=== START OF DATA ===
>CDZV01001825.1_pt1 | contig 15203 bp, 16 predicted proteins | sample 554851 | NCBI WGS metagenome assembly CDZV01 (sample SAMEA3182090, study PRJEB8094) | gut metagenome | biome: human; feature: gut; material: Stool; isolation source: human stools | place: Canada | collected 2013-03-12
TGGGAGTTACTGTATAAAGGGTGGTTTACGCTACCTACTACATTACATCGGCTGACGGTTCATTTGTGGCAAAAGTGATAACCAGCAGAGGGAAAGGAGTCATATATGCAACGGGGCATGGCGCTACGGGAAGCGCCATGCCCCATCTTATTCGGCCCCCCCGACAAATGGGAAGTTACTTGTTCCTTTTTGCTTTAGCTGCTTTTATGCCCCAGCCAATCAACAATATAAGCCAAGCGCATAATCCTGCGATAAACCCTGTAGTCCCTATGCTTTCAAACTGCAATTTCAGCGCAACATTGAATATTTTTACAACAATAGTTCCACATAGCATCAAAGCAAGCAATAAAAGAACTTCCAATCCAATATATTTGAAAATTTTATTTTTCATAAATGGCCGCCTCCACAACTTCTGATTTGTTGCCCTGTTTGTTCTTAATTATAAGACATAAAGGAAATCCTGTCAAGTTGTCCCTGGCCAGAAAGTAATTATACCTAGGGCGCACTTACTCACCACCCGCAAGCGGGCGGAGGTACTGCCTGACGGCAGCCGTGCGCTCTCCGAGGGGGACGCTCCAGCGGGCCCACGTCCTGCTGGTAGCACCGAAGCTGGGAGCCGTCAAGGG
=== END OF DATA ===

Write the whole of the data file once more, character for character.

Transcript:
>CDZV01001825.1_pt1 | contig 15203 bp, 16 predicted proteins | sample 554851 | NCBI WGS metagenome assembly CDZV01 (sample SAMEA3182090, study PRJEB8094) | gut metagenome | biome: human; feature: gut; material: Stool; isolation source: human stools | place: Canada | collected 2013-03-12
TGGGAGTTACTGTATAAAGGGTGGTTTACGCTACCTACTACATTACATCGGCTGACGGTTCATTTGTGGCAAAAGTGATAACCAGCAGAGGGAAAGGAGTCATATATGCAACGGGGCATGGCGCTACGGGAAGCGCCATGCCCCATCTTATTCGGCCCCCCCGACAAATGGGAAGTTACTTGTTCCTTTTTGCTTTAGCTGCTTTTATGCCCCAGCCAATCAACAATATAAGCCAAGCGCATAATCCTGCGATAAACCCTGTAGTCCCTATGCTTTCAAACTGCAATTTCAGCGCAACATTGAATATTTTTACAACAATAGTTCCACATAGCATCAAAGCAAGCAATAAAAGAACTTCCAATCCAATATATTTGAAAATTTTATTTTTCATAAATGGCCGCCTCCACAACTTCTGATTTGTTGCCCTGTTTGTTCTTAATTATAAGACATAAAGGAAATCCTGTCAAGTTGTCCCTGGCCAGAAAGTAATTATACCTAGGGCGCACTTACTCACCACCCGCAAGCGGGCGGAGGTACTGCCTGACGGCAGCCGTGCGCTCTCCGAGGGGGACGCTCCAGCGGGCCCACGTCCTGCTGGTAGCACCGAAGCTGGGAGCCGTCAAGGG